MJ: The tagline for the film is "the lost reels of Weaver and Wills." What’s the story of the finding of their missing footage?
GS: That’s another interesting story, actually. Back in ’80 Weaver and Wills were making an effort to amass their highlight reels; they’d had an idea for a project that would be along similar lines to Chasing the Lotus, basically something that would showcase the best of their whole canon of documentary film. It was sometime around then that Weaver ended up losing this one box that contained all his best reels. It had basically all his A-list stuff. So he was obviously supremely bummed; they couldn’t track the box down at all, and eventually they just thought that it was lost to the ether. So when I started working on the film and said "well, let’s find these reels," it didn’t seem that there was much hope. But it also happened that at the same time we were starting on the film Weaver had started remodeling his garage; one day he tore down this one storage area, and sure enough, there it was. The box had been hidden underneath another box that couldn’t be seen, and the reels had actually been in house the entire time. It was serendipitous, I guess, and that’s how the lost reels were finally found. That story’s not actually told inChasing the Lotus, but that was the how the lost reels came back to the light. And having them made the film just so much stronger than it would’ve been.
MJ: Obviously you’d been influenced by their work, and you’d been working on Chasing the Lotus already, so what was it like for you to go through the lost reels for the first time? Surely for someone who makes surf films that was a discovery on the same sort of level as finding long-lost tracks from J.J. Cale or some band like Deep Purple in their prime.
GS: Yeah, it was really incredible, and I’m still just so stoked that I was able to be a part of it. That box had 25 reels, and each of those had 15 to 20 minutes of footage. So there was a lot to go through, and the greatest thing—and this is to pay tribute to Weaver and Wills here—was that back then as young guys they were interested enough to turn cameras on things other than just the waves. So the reels had tons of ethnographic elements: there were African dancers in Mauritius, Balinese locals walking up and down the cliffs, all this other National Geographic type of stuff they’d cut into the reels. The most exciting stuff to me wasn’t the surfing but all this incredible B-roll footage. That stuff, I think, is what really shows the genius of Weaver and Wills, and I included as much footage from those reels as possible, both to do justice to their work as filmmakers and to illustrate what the places they were traveling to were actually like back in the ‘60s and ’70s. And it seems strange now, but not much of that footage ever made it into the surf films they were shooting, films like Forgotten Island of Santosha and Pacific Vibrationsand a few others. John Severson, to give an example, wasn’t looking for that kind of footage for Pacific Vibrations; he only really wanted the surf stuff, so Wills cut the travel stuff out and assembled it in B-reel. So it was that footage I was most interested in, and a lot of what you see in Chasing the Lotus hasn’t been seen in any of the major surf films. Shots like the ones of Joey Cabell are an example of that. So that footage was the real gold mine for me; at first I’d just been dealing with the regular reels, but when we found the lost ones it was suddenly like "o.k, now this is really something special."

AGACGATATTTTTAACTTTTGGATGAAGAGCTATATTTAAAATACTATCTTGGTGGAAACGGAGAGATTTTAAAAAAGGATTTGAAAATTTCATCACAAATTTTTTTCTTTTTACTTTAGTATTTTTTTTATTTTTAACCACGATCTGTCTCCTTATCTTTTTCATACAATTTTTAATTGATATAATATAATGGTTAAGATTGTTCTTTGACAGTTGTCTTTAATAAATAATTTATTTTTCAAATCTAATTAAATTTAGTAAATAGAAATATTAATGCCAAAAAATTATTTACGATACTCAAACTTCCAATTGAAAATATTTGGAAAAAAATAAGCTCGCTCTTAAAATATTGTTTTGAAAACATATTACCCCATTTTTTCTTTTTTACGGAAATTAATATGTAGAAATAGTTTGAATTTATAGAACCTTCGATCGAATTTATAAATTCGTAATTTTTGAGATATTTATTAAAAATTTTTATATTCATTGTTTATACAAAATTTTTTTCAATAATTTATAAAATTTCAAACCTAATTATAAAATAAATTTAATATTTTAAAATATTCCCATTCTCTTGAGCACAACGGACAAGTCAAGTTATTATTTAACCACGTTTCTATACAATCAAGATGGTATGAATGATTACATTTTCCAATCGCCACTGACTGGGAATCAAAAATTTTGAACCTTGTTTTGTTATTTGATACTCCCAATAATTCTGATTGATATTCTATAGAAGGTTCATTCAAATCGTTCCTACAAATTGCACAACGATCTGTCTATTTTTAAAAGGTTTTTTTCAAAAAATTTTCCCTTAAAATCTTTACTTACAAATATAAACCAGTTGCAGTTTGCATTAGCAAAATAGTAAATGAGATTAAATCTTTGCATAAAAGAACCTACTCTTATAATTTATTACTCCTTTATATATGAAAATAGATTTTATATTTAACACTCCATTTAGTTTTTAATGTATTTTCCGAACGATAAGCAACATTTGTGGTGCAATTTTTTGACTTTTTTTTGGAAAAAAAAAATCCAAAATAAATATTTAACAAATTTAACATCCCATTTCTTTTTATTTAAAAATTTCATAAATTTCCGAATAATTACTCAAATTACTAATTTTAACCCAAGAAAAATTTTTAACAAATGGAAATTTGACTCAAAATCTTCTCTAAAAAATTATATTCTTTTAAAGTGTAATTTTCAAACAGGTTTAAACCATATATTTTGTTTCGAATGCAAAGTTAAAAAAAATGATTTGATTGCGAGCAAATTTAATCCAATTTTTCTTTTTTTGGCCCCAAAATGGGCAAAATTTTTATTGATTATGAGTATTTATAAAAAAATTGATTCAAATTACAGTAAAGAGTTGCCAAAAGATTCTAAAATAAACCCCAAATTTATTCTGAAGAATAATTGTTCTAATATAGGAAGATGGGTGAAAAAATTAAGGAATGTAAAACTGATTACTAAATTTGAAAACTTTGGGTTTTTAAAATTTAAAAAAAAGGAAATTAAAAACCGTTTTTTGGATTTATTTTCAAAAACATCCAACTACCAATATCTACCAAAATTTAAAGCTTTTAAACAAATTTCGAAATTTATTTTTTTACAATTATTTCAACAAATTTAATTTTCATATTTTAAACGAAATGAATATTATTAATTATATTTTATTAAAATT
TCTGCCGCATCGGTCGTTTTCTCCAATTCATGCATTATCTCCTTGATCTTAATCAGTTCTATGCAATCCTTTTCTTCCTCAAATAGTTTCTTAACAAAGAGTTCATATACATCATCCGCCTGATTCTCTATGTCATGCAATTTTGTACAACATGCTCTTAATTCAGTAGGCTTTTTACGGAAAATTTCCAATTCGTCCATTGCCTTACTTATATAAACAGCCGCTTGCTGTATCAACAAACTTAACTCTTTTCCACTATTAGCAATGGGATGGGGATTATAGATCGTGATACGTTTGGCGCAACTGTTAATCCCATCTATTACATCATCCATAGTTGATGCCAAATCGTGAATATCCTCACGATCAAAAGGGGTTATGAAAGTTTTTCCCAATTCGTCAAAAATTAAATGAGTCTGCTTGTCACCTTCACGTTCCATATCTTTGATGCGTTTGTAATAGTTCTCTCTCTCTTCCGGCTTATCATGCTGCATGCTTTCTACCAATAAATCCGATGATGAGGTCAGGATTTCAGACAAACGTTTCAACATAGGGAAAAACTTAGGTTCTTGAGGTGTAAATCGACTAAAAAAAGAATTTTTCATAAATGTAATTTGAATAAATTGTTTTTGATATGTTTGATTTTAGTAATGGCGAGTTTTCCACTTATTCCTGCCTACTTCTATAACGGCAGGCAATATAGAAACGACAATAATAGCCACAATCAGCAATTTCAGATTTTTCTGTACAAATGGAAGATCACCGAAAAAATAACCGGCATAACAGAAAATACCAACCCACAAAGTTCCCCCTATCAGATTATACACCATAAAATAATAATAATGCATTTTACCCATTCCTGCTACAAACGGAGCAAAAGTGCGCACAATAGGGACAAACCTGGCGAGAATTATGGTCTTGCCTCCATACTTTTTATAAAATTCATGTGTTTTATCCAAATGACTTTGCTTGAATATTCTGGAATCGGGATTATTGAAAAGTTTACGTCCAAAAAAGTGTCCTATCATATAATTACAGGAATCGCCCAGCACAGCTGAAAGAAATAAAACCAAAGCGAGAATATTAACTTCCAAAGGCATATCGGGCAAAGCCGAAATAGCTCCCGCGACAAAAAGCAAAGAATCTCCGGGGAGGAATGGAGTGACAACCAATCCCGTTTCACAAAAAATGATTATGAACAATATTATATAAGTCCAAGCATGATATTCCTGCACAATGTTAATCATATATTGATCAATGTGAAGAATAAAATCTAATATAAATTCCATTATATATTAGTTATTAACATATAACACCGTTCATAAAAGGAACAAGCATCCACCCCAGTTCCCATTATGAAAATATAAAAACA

MJ: It seems that one of the strengths of Chasing the Lotus is that it’s not a static piece of film. It was obviously a conscious choice to talk to some of the well-known surfers from our current culture, and I’m curious about what your thought process was when you were deciding which of today’s surfers you wanted to involve.
GS: That’s a good question for sure. I think I tried to find guys who were on the freespirited and freesurfing bent. I think the soul surfer type of guys are closer than the guys on tour to what Weaver and Wills were documenting a few decades ago. So I knew I wanted to bring in guys like Rob Machado, who’s got such a great perspective on things from having seen and experienced both sides. Donavon Frankenreiter as well, who’s just such a complete soul freak-out kind of guy. And Sunny Garcia was really incredible to talk to as well; I interviewed him before he’d gotten into tax trouble, and it wasn’t the competitive side of his life that I was interested in but his upbringing on the West Side of Oahu. That was one of the first times anyone had asked him about that on a serious level, and he really lit up when we talked; most of the time, he said, people just stuck a microphone in his face and asked him what it was like to surf Pipeline or some question like that, so he was really stoked that I was interested in his background and what it was like growing up at Yokohama Bay. I’d also gotten a hold of some great footage of Sunny surfing there in his teens, so that was obviously another reason to interview him. Randy Rarick was another example of a guy on that level who, like Weaver and Wills, had also done a huge amount of exploration. And of course we knew that we needed to interview the guys from the ‘60s and ‘70s: Lopez and Russell, Corky Carroll and Herbie Fletcher. But the reason that I chose the current guys was that their lives seemed so in line with what Weaver and Wills were shooting. Wingnut was another guy along that line. I also knew that I wanted to show a different slice of the surfing population; I didn’t have a lot of interest in a film about Kelly and Andy and Bruce, or something with Laird and Jaws. That stuff just gets too saturated, and I really didn’t think the world needed another video on Teahupoo or Mavericks or Jaws. I definitely don’t say that degradingly, though, because the guys who make those films do it really well; I’m thrilled by those guys and the stuff they do, but with my own work I really wanted to transcend the stereotypes. I think the surf audience is intelligent enough to start digging deeper into more meaningful things, and what I really want to do is to show the different backgrounds, different pursuits and different styles of surf culture. I’m interested in the deeper aspects of the tribe of surfers, this group of connected people who are still so varied and diverse in their beliefs and what they do.